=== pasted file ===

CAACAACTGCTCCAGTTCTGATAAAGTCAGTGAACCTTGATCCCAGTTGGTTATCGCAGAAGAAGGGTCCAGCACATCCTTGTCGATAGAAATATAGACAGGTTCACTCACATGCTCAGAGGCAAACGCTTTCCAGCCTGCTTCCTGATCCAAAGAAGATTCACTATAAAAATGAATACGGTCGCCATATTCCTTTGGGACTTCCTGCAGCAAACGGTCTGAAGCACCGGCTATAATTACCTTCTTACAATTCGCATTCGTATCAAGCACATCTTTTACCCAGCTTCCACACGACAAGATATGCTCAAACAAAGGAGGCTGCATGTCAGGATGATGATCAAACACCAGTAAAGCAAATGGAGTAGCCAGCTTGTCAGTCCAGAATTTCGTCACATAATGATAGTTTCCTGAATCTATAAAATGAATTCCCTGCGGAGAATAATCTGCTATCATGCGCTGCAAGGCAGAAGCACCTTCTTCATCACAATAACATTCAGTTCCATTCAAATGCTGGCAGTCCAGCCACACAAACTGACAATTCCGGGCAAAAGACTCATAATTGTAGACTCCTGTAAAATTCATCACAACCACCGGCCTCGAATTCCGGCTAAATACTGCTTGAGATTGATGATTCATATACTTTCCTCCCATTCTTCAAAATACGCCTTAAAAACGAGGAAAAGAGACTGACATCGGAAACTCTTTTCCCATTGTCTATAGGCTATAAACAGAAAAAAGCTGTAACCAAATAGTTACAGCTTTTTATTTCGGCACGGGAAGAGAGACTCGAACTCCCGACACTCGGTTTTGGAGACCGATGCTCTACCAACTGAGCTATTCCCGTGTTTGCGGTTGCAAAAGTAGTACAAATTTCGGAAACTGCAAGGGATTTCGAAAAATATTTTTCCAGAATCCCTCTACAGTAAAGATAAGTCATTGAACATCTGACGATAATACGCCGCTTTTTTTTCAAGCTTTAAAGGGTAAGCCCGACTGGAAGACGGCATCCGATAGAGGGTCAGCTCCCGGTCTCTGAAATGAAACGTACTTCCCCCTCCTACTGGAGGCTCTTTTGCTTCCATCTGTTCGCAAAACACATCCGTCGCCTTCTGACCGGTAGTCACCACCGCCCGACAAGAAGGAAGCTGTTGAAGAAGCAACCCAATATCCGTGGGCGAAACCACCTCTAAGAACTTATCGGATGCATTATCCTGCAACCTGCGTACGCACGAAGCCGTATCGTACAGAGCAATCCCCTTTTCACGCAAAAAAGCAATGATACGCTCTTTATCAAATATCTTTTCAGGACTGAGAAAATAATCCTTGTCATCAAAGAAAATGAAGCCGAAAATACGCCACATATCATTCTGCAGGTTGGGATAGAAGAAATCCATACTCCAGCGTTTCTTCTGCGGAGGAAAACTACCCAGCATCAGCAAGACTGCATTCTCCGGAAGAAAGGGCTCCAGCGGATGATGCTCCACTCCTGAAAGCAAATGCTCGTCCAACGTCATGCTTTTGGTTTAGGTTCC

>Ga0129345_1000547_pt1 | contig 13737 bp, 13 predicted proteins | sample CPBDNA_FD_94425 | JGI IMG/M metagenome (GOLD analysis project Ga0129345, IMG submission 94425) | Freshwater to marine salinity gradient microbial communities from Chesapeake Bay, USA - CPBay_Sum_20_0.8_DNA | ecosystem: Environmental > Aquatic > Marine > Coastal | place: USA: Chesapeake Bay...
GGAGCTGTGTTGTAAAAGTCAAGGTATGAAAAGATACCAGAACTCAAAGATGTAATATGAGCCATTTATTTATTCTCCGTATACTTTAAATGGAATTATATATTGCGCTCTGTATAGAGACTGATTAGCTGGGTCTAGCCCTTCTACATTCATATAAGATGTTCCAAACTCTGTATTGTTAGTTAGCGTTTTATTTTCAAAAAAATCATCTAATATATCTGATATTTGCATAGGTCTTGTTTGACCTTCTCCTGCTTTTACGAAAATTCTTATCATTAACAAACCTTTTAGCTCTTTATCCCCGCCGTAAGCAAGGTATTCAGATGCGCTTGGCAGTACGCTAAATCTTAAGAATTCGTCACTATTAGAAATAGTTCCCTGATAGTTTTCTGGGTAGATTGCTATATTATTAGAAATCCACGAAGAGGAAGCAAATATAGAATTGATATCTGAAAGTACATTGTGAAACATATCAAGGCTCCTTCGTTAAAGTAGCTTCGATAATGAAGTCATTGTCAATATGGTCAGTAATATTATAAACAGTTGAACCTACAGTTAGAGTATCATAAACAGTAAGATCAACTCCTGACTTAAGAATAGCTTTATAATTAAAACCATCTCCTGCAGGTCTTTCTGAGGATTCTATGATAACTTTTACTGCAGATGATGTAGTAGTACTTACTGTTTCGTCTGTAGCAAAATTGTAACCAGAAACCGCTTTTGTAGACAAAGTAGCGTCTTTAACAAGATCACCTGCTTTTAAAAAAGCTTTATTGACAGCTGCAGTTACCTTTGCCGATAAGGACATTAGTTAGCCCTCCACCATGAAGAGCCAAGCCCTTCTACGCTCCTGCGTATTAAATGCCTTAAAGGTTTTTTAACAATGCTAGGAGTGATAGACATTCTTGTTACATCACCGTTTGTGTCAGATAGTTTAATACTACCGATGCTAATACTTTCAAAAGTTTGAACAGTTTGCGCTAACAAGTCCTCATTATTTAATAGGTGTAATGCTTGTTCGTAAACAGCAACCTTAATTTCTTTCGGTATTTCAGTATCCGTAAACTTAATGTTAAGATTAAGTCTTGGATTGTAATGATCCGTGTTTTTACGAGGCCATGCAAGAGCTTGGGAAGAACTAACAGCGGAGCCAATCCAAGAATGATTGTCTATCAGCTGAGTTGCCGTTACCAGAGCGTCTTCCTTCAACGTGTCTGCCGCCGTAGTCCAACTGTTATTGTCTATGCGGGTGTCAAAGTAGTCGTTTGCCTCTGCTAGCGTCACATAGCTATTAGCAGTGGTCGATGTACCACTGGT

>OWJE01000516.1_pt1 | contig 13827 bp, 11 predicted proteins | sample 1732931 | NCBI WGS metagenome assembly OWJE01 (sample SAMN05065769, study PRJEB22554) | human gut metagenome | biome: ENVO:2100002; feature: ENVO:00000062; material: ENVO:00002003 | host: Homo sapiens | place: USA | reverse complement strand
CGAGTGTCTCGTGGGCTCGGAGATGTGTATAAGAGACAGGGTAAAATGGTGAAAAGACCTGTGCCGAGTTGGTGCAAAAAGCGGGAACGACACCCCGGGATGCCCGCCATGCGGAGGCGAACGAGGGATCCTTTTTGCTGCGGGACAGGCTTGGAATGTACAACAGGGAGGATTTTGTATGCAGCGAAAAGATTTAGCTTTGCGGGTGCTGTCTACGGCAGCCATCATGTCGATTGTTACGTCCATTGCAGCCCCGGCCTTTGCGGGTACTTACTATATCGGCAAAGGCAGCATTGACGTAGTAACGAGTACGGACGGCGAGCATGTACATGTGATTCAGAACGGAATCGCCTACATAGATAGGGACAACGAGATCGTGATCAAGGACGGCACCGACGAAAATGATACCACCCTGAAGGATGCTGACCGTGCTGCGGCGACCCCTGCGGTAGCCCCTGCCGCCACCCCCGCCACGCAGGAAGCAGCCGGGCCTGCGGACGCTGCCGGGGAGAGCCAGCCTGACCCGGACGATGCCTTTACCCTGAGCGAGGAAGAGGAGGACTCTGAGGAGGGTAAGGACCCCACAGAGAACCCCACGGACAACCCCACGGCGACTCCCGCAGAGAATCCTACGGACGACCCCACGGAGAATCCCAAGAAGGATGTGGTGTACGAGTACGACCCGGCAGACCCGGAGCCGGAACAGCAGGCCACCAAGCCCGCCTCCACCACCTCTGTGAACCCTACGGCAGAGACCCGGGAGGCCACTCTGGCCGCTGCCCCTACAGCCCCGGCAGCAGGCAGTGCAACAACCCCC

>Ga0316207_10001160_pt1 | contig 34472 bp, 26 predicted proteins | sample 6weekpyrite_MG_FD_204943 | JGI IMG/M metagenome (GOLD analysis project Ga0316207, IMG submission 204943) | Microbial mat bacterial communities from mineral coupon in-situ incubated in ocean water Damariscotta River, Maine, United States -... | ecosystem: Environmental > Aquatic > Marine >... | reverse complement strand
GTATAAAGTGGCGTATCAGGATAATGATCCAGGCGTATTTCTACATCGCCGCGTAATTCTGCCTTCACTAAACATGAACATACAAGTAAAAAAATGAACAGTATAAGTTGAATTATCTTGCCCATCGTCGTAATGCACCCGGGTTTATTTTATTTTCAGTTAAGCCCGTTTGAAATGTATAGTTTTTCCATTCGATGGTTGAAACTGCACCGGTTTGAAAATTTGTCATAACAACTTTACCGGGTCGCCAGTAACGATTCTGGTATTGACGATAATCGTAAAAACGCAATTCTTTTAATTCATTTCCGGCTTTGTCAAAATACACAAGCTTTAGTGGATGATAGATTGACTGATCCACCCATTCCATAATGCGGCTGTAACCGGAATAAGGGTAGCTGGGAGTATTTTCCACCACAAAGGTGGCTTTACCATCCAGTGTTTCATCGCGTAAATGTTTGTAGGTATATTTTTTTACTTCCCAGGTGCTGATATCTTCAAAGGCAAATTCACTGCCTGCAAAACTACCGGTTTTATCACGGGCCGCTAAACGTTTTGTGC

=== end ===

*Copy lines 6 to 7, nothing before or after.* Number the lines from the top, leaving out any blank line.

>Ga0316207_10001160_pt1 | contig 34472 bp, 26 predicted proteins | sample 6weekpyrite_MG_FD_204943 | JGI IMG/M metagenome (GOLD analysis project Ga0316207, IMG submission 204943) | Microbial mat bacterial communities from mineral coupon in-situ incubated in ocean water Damariscotta River, Maine, United States -... | ecosystem: Environmental > Aquatic > Marine >... | reverse complement strand
GTATAAAGTGGCGTATCAGGATAATGATCCAGGCGTATTTCTACATCGCCGCGTAATTCTGCCTTCACTAAACATGAACATACAAGTAAAAAAATGAACAGTATAAGTTGAATTATCTTGCCCATCGTCGTAATGCACCCGGGTTTATTTTATTTTCAGTTAAGCCCGTTTGAAATGTATAGTTTTTCCATTCGATGGTTGAAACTGCACCGGTTTGAAAATTTGTCATAACAACTTTACCGGGTCGCCAGTAACGATTCTGGTATTGACGATAATCGTAAAAACGCAATTCTTTTAATTCATTTCCGGCTTTGTCAAAATACACAAGCTTTAGTGGATGATAGATTGACTGATCCACCCATTCCATAATGCGGCTGTAACCGGAATAAGGGTAGCTGGGAGTATTTTCCACCACAAAGGTGGCTTTACCATCCAGTGTTTCATCGCGTAAATGTTTGTAGGTATATTTTTTTACTTCCCAGGTGCTGATATCTTCAAAGGCAAATTCACTGCCTGCAAAACTACCGGTTTTATCACGGGCCGCTAAACGTTTTGTGC